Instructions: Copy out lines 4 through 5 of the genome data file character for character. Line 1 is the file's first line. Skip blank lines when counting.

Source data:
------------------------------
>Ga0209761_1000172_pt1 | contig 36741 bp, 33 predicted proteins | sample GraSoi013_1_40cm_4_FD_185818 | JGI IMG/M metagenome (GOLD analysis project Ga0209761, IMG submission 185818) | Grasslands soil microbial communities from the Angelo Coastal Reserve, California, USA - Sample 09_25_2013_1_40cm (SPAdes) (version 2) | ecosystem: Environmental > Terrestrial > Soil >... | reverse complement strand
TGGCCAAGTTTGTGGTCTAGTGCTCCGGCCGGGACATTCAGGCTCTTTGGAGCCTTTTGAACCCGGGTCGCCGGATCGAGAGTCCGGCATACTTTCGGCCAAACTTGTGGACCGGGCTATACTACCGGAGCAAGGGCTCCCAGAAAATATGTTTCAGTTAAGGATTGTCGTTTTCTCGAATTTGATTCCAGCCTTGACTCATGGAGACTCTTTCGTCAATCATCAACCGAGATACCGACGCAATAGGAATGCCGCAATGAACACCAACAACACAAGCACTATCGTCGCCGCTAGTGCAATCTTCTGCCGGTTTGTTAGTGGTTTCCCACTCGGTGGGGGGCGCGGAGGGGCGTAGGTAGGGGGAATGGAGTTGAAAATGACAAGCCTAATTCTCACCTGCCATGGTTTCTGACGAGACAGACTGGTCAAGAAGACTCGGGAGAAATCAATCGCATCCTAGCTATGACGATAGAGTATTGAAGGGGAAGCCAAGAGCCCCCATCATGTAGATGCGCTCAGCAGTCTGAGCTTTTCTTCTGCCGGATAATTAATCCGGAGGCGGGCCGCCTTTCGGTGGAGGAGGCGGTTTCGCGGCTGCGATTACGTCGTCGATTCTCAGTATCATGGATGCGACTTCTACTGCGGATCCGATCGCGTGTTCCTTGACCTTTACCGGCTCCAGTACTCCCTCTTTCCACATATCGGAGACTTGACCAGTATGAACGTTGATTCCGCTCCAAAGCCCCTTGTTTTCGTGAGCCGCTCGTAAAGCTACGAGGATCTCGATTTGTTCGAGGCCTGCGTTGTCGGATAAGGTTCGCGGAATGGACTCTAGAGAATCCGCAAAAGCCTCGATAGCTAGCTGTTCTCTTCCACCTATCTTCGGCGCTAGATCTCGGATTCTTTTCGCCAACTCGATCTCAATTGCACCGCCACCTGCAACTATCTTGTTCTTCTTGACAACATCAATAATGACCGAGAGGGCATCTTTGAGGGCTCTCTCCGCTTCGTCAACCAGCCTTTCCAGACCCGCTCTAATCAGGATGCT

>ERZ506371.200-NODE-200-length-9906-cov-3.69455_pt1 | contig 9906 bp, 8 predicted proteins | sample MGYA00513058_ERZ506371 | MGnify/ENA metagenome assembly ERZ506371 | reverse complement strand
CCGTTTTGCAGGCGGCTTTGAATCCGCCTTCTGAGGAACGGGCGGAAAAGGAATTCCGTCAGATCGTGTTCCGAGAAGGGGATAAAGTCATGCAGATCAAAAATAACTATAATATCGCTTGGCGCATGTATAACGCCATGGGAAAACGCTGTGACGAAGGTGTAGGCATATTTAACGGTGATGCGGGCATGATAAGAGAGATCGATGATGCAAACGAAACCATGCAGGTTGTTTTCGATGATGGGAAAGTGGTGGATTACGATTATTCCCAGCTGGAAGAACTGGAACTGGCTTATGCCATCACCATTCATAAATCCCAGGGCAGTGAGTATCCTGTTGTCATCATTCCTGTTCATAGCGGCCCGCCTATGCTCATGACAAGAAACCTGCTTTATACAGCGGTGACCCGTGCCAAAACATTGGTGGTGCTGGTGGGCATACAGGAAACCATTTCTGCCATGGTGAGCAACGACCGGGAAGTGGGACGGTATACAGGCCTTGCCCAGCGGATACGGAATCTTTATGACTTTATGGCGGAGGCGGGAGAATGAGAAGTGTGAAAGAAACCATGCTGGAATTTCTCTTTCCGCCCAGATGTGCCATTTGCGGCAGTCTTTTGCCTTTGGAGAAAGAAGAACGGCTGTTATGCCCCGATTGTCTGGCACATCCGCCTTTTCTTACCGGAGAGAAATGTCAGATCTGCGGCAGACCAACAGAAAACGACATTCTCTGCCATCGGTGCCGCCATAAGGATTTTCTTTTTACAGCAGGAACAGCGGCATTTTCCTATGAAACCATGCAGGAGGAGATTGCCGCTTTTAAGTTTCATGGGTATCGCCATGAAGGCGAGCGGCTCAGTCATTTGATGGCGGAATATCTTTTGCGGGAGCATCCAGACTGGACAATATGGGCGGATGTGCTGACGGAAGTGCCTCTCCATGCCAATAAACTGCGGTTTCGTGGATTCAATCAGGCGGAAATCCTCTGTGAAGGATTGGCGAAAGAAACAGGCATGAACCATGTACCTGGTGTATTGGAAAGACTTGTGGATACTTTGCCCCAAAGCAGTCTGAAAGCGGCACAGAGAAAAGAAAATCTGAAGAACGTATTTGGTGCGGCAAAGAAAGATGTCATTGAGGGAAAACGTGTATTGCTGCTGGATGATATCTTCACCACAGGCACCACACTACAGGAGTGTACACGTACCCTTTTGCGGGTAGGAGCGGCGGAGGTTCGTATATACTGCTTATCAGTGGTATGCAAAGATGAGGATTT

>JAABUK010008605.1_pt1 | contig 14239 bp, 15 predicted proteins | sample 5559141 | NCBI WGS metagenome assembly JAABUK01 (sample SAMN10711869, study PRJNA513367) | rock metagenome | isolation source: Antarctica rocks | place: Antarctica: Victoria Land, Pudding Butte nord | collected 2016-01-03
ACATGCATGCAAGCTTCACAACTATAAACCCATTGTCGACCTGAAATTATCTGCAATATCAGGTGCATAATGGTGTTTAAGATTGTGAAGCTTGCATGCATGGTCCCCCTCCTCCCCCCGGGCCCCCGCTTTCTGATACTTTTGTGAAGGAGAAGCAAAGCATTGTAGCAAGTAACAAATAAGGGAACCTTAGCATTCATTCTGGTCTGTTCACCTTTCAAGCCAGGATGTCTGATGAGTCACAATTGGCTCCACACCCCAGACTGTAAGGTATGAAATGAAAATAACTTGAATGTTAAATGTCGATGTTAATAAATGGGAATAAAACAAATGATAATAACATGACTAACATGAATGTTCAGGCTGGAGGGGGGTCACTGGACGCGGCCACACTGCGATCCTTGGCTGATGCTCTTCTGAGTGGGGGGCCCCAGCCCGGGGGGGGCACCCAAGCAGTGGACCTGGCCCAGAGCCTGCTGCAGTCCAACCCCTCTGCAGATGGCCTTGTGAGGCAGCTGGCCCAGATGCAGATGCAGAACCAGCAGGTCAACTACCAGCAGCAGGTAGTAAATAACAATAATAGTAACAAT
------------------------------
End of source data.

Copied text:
CCGTTTTGCAGGCGGCTTTGAATCCGCCTTCTGAGGAACGGGCGGAAAAGGAATTCCGTCAGATCGTGTTCCGAGAAGGGGATAAAGTCATGCAGATCAAAAATAACTATAATATCGCTTGGCGCATGTATAACGCCATGGGAAAACGCTGTGACGAAGGTGTAGGCATATTTAACGGTGATGCGGGCATGATAAGAGAGATCGATGATGCAAACGAAACCATGCAGGTTGTTTTCGATGATGGGAAAGTGGTGGATTACGATTATTCCCAGCTGGAAGAACTGGAACTGGCTTATGCCATCACCATTCATAAATCCCAGGGCAGTGAGTATCCTGTTGTCATCATTCCTGTTCATAGCGGCCCGCCTATGCTCATGACAAGAAACCTGCTTTATACAGCGGTGACCCGTGCCAAAACATTGGTGGTGCTGGTGGGCATACAGGAAACCATTTCTGCCATGGTGAGCAACGACCGGGAAGTGGGACGGTATACAGGCCTTGCCCAGCGGATACGGAATCTTTATGACTTTATGGCGGAGGCGGGAGAATGAGAAGTGTGAAAGAAACCATGCTGGAATTTCTCTTTCCGCCCAGATGTGCCATTTGCGGCAGTCTTTTGCCTTTGGAGAAAGAAGAACGGCTGTTATGCCCCGATTGTCTGGCACATCCGCCTTTTCTTACCGGAGAGAAATGTCAGATCTGCGGCAGACCAACAGAAAACGACATTCTCTGCCATCGGTGCCGCCATAAGGATTTTCTTTTTACAGCAGGAACAGCGGCATTTTCCTATGAAACCATGCAGGAGGAGATTGCCGCTTTTAAGTTTCATGGGTATCGCCATGAAGGCGAGCGGCTCAGTCATTTGATGGCGGAATATCTTTTGCGGGAGCATCCAGACTGGACAATATGGGCGGATGTGCTGACGGAAGTGCCTCTCCATGCCAATAAACTGCGGTTTCGTGGATTCAATCAGGCGGAAATCCTCTGTGAAGGATTGGCGAAAGAAACAGGCATGAACCATGTACCTGGTGTATTGGAAAGACTTGTGGATACTTTGCCCCAAAGCAGTCTGAAAGCGGCACAGAGAAAAGAAAATCTGAAGAACGTATTTGGTGCGGCAAAGAAAGATGTCATTGAGGGAAAACGTGTATTGCTGCTGGATGATATCTTCACCACAGGCACCACACTACAGGAGTGTACACGTACCCTTTTGCGGGTAGGAGCGGCGGAGGTTCGTATATACTGCTTATCAGTGGTATGCAAAGATGAGGATTT

>JAABUK010008605.1_pt1 | contig 14239 bp, 15 predicted proteins | sample 5559141 | NCBI WGS metagenome assembly JAABUK01 (sample SAMN10711869, study PRJNA513367) | rock metagenome | isolation source: Antarctica rocks | place: Antarctica: Victoria Land, Pudding Butte nord | collected 2016-01-03